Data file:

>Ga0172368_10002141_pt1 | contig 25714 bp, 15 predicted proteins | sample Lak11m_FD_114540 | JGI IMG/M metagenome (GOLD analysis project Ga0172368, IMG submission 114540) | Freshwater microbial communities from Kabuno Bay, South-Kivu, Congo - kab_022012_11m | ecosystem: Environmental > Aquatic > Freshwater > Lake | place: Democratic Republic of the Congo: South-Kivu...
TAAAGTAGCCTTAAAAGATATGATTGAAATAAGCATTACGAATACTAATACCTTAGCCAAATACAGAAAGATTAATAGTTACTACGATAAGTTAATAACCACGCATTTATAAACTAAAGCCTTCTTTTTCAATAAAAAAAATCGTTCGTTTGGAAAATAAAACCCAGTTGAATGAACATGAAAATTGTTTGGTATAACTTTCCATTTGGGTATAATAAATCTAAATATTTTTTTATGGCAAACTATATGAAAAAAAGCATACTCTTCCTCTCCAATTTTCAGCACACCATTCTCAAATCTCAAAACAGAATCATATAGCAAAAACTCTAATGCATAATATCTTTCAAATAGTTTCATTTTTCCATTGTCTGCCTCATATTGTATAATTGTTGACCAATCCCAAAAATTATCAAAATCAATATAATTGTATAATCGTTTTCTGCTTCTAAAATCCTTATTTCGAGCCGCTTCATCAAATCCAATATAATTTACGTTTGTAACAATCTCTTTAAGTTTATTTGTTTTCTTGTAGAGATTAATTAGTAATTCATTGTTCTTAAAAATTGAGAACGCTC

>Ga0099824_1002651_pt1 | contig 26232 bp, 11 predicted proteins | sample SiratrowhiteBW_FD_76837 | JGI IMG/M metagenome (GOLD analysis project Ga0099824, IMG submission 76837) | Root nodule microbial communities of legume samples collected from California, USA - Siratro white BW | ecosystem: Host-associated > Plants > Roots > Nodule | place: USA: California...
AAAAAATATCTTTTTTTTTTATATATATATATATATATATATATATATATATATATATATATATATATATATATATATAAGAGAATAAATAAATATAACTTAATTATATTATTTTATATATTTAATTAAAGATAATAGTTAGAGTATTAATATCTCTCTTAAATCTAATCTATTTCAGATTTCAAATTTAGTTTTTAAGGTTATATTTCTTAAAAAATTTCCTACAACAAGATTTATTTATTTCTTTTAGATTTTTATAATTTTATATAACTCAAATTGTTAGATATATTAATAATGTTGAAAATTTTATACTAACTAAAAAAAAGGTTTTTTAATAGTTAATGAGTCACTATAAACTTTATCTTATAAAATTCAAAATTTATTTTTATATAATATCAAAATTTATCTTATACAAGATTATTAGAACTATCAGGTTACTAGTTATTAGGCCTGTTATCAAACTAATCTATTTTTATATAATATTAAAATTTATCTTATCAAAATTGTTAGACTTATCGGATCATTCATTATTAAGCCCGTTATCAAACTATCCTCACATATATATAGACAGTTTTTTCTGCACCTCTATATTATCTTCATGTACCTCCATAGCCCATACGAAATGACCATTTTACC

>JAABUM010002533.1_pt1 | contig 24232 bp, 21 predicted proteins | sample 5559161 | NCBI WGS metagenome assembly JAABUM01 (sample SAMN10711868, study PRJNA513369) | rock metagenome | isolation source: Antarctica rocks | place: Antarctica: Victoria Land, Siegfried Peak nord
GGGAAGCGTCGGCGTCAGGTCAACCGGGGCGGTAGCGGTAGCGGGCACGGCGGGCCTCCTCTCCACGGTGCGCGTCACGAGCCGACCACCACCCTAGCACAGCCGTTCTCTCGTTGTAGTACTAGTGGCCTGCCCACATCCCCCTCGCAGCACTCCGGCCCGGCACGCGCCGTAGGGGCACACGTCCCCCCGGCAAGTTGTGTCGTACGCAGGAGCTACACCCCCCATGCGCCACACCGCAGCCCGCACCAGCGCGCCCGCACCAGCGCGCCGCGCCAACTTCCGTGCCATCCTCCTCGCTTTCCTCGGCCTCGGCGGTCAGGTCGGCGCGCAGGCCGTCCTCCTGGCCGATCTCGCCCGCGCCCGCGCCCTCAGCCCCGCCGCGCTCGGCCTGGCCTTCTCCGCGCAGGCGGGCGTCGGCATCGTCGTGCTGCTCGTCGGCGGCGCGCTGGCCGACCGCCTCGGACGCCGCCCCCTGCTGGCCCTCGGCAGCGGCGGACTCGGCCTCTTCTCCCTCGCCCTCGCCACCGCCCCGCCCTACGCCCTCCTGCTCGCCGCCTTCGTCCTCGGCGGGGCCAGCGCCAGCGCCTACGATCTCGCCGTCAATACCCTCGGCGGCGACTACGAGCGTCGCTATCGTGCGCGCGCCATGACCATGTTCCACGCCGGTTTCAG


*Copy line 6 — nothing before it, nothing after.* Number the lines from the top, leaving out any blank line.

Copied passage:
GGGAAGCGTCGGCGTCAGGTCAACCGGGGCGGTAGCGGTAGCGGGCACGGCGGGCCTCCTCTCCACGGTGCGCGTCACGAGCCGACCACCACCCTAGCACAGCCGTTCTCTCGTTGTAGTACTAGTGGCCTGCCCACATCCCCCTCGCAGCACTCCGGCCCGGCACGCGCCGTAGGGGCACACGTCCCCCCGGCAAGTTGTGTCGTACGCAGGAGCTACACCCCCCATGCGCCACACCGCAGCCCGCACCAGCGCGCCCGCACCAGCGCGCCGCGCCAACTTCCGTGCCATCCTCCTCGCTTTCCTCGGCCTCGGCGGTCAGGTCGGCGCGCAGGCCGTCCTCCTGGCCGATCTCGCCCGCGCCCGCGCCCTCAGCCCCGCCGCGCTCGGCCTGGCCTTCTCCGCGCAGGCGGGCGTCGGCATCGTCGTGCTGCTCGTCGGCGGCGCGCTGGCCGACCGCCTCGGACGCCGCCCCCTGCTGGCCCTCGGCAGCGGCGGACTCGGCCTCTTCTCCCTCGCCCTCGCCACCGCCCCGCCCTACGCCCTCCTGCTCGCCGCCTTCGTCCTCGGCGGGGCCAGCGCCAGCGCCTACGATCTCGCCGTCAATACCCTCGGCGGCGACTACGAGCGTCGCTATCGTGCGCGCGCCATGACCATGTTCCACGCCGGTTTCAG